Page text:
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Designing for Contemporary Schools

Today’s schools have challenges and opportunities that were not even a consideration for educational institutions 20 or 30 years ago. Changes in technology, security, energy efficiency, flexible curriculum delivery, and more inclusive accommodation of special education including autism spectrum disorders are among the areas requiring attention and consideration in the design of a modern school that meets the needs of a contemporary educational program.

As an example, flexible learning spaces allow teachers to customize their classrooms. Furniture and equipment that is portable and can easily be reconfigured multiple ways serve not only to facilitate individual and project-based learning as needed, but also can accommodate students with disabilities who may require a customized configuration of furniture and/or lighting.

Nelson Place Elementary School Classrooms

Recently LPA has been working with Worcester Public Schools on the design of a new Nelson Place Elementary School, which will have higher rates of kids with disabilities than other schools in the district, including serving 50% of the city’s autistic students. Given that, there are several features in the design unique to their population; observation rooms adjacent to classrooms will allow parents and staff to observe students’ behavior without distracting or intruding as children learn. A mix of large and small spaces can provide a place to withdraw to when overwhelmed or overstimulated, while still being part of the class. The goal is for students with special needs to be integrated with the general population of the school as much as possible.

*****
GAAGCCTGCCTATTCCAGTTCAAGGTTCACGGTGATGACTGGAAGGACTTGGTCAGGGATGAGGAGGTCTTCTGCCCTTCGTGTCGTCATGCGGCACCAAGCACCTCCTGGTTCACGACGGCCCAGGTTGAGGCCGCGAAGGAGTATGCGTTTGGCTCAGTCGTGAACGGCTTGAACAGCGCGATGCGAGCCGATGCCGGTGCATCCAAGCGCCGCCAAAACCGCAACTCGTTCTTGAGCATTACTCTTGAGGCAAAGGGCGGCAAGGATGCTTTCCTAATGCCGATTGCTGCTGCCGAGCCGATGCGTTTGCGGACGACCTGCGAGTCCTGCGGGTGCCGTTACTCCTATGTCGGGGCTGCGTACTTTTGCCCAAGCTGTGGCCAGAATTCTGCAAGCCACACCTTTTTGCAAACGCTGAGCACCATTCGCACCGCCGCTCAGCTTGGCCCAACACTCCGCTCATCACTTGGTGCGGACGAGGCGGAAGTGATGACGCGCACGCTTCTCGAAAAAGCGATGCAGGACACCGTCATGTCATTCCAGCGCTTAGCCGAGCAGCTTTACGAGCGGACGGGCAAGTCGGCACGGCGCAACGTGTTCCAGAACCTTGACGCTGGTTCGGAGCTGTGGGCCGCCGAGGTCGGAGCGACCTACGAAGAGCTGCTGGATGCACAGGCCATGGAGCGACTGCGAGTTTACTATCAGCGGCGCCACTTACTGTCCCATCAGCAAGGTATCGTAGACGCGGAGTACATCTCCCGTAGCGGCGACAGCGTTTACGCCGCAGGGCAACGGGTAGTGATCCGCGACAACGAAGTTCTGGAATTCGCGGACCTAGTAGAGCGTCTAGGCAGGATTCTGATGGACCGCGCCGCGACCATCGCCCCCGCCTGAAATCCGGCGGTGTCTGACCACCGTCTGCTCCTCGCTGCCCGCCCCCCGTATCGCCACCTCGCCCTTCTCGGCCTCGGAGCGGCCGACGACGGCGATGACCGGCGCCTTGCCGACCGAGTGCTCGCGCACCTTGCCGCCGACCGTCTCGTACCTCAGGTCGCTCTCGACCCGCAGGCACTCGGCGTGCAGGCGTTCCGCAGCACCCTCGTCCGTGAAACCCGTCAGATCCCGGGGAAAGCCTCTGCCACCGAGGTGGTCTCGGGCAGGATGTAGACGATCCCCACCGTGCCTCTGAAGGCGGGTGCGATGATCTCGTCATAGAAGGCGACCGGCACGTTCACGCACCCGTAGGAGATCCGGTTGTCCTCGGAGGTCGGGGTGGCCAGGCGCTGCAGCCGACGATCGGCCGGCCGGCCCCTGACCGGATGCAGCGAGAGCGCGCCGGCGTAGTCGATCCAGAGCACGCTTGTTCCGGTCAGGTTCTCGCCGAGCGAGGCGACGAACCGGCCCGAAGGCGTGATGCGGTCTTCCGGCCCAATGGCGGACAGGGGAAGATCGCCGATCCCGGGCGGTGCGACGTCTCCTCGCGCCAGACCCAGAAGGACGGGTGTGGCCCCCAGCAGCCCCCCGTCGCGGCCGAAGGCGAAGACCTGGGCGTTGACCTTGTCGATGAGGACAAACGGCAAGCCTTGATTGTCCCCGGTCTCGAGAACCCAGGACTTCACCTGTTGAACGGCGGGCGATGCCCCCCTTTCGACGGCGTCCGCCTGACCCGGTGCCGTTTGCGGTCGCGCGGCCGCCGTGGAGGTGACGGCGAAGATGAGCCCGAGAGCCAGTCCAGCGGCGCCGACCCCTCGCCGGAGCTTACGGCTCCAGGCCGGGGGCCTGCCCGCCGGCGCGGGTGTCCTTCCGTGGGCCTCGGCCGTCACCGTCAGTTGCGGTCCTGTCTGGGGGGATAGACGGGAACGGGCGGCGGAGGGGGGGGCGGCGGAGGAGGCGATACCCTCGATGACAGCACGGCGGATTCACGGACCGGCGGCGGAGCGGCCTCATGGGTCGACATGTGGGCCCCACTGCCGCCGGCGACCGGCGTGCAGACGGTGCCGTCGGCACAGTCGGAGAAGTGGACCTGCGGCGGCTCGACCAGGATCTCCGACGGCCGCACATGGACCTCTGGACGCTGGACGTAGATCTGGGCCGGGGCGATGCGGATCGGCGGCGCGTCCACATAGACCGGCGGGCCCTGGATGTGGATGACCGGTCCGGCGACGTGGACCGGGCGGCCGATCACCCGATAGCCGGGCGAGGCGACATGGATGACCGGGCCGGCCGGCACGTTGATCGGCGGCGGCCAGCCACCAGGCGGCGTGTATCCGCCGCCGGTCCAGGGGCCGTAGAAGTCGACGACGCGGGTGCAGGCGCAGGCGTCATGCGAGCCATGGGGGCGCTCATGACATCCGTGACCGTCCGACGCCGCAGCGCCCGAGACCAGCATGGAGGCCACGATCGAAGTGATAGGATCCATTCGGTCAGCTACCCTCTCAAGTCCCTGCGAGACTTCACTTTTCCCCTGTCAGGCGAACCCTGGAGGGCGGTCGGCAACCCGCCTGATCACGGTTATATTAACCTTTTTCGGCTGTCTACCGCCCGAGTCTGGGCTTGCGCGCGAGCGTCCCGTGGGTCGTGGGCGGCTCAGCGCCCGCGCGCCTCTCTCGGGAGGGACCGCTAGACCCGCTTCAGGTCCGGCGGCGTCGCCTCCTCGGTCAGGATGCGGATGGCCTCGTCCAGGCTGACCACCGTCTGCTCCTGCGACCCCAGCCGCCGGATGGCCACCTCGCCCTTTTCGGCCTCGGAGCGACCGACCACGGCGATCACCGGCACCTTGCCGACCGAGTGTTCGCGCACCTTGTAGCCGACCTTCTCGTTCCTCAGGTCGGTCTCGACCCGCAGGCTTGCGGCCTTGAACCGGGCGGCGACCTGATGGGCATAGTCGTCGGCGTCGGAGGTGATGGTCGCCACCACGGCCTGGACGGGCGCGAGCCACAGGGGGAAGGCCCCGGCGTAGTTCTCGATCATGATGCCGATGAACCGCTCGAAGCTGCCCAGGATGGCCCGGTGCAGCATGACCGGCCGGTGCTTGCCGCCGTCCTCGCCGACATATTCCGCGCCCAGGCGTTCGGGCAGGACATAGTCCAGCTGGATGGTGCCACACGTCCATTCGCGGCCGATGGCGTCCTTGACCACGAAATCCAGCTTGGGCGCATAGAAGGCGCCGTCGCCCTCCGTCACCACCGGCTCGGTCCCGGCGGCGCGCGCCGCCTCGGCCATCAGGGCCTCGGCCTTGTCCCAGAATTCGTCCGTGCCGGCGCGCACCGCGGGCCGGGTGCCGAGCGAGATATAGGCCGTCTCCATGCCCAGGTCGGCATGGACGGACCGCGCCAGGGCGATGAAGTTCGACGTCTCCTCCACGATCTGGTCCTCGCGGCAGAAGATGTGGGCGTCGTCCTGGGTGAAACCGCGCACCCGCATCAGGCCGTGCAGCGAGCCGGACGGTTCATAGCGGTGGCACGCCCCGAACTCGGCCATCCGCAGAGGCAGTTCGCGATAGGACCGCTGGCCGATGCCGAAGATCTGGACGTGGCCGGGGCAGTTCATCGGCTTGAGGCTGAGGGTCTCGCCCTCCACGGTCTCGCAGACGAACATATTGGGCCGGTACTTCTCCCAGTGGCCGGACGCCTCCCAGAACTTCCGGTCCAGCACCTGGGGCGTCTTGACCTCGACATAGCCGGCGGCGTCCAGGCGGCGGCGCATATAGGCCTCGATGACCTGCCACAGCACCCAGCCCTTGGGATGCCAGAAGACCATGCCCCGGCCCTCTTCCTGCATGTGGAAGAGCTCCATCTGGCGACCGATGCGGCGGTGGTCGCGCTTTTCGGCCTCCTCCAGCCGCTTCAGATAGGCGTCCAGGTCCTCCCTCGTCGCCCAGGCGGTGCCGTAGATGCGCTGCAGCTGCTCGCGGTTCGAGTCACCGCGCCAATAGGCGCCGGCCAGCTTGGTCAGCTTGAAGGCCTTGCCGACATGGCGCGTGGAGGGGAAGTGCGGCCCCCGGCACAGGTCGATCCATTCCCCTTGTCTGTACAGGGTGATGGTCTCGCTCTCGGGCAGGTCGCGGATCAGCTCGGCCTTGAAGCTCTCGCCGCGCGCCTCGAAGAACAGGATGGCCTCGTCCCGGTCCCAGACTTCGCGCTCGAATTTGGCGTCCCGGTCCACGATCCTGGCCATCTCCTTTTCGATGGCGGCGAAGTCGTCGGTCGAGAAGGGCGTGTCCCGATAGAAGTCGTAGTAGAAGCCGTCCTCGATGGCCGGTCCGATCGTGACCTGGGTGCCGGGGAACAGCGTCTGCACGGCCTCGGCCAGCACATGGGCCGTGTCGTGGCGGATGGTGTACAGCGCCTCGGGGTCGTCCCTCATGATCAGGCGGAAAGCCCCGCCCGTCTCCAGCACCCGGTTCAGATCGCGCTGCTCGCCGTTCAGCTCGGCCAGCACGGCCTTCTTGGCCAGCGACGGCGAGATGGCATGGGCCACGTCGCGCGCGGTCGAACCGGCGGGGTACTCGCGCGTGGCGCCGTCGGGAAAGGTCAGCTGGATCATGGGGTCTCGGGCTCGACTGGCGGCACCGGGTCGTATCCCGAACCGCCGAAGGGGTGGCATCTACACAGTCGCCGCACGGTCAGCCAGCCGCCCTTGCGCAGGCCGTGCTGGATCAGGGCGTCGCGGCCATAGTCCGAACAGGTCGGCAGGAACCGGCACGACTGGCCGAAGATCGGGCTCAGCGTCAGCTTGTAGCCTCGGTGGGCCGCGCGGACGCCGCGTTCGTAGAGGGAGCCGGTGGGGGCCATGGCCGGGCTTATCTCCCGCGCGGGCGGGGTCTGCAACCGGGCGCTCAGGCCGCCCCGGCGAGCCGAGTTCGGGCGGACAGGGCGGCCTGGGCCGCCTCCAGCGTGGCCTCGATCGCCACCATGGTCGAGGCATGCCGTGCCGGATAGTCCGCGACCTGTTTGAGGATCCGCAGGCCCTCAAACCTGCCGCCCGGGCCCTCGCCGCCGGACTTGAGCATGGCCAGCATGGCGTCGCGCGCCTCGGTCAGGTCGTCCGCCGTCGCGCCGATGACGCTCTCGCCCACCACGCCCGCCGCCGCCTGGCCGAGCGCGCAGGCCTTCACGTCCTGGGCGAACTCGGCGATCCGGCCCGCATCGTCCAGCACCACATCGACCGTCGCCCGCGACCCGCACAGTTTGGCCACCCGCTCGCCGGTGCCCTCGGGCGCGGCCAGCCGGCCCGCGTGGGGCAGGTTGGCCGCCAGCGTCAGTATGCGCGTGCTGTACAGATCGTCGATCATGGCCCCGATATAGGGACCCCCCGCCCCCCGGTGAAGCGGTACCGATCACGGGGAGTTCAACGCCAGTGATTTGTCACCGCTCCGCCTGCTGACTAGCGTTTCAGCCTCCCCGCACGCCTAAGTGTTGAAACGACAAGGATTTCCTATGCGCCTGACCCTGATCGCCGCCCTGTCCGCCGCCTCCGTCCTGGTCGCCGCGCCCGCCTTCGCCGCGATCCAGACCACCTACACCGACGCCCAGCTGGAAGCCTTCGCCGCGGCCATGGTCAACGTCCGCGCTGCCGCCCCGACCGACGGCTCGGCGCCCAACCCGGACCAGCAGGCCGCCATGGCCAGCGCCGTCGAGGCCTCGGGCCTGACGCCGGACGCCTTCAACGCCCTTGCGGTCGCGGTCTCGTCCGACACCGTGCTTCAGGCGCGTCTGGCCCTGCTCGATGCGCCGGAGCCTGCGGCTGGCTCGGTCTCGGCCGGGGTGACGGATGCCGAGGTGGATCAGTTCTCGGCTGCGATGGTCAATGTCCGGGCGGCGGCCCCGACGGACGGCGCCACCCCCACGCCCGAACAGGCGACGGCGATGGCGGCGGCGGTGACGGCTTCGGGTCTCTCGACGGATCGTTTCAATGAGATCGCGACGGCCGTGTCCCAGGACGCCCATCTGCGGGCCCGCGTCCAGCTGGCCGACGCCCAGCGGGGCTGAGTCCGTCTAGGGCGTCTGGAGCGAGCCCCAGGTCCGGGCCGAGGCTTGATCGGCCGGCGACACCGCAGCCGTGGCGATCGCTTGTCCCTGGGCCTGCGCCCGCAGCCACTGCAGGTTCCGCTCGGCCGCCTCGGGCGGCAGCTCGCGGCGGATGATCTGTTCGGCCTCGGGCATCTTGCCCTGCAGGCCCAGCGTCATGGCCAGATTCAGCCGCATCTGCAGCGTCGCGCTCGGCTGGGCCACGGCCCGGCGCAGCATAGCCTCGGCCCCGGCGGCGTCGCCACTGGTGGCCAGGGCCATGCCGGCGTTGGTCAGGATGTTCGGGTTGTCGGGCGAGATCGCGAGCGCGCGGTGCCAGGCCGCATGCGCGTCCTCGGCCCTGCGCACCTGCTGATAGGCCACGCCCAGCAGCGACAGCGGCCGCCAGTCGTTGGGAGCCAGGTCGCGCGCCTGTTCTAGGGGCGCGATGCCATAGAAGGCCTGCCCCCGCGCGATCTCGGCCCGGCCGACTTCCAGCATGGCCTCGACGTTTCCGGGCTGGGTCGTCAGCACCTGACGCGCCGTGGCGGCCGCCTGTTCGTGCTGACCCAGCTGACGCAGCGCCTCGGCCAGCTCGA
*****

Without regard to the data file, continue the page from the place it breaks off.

With extended day and year round programs becoming more common to support parent work schedules, schools more often need to be air conditioned for summer use. Additionally, many schools today are meeting other community needs. Town meetings, boy and girl scouts, and other community meetings held at the school require a space that can be accessed easily and isolated from the rest of the school to keep the building secure.

At the John R. Briggs Elementary School in Ashburnham, an LPA project completed in 2013, nearly one quarter of its students are in extended day programs. To meet the needs of an after-school program of this scope, additional storage, such as cubbies for backpacks and other support features needed to be available in the cafeteria and art room. These spaces also needed to be located near entrances for parents picking up in the late afternoons and evenings.

Security considerations have changed dramatically in recent years, and technology and communication systems have a key role in keeping schools secure. The challenge is to provide discreet security measures while maintaining a warm and welcoming environment for students and the community.

Energy efficiency technology has also seen significant change. Recycled and locally sourced materials, LED lighting with occupancy and daylight sensors, low water usage fixtures, triple pane windows, and the use of alternative energy sources are a few of the many options for schools looking to meet the highest standards of energy efficiency.

The evolving needs of schools requires excellent and ongoing communication between teachers, administrators, town officials, architects, and construction companies, something that LPA strives for in all of its projects. LPA staff immerse themselves in each community’s culture to develop solutions that best support the school and community’s objectives, and while many schools share similar challenges, each project is unique and requires an individualized plan.

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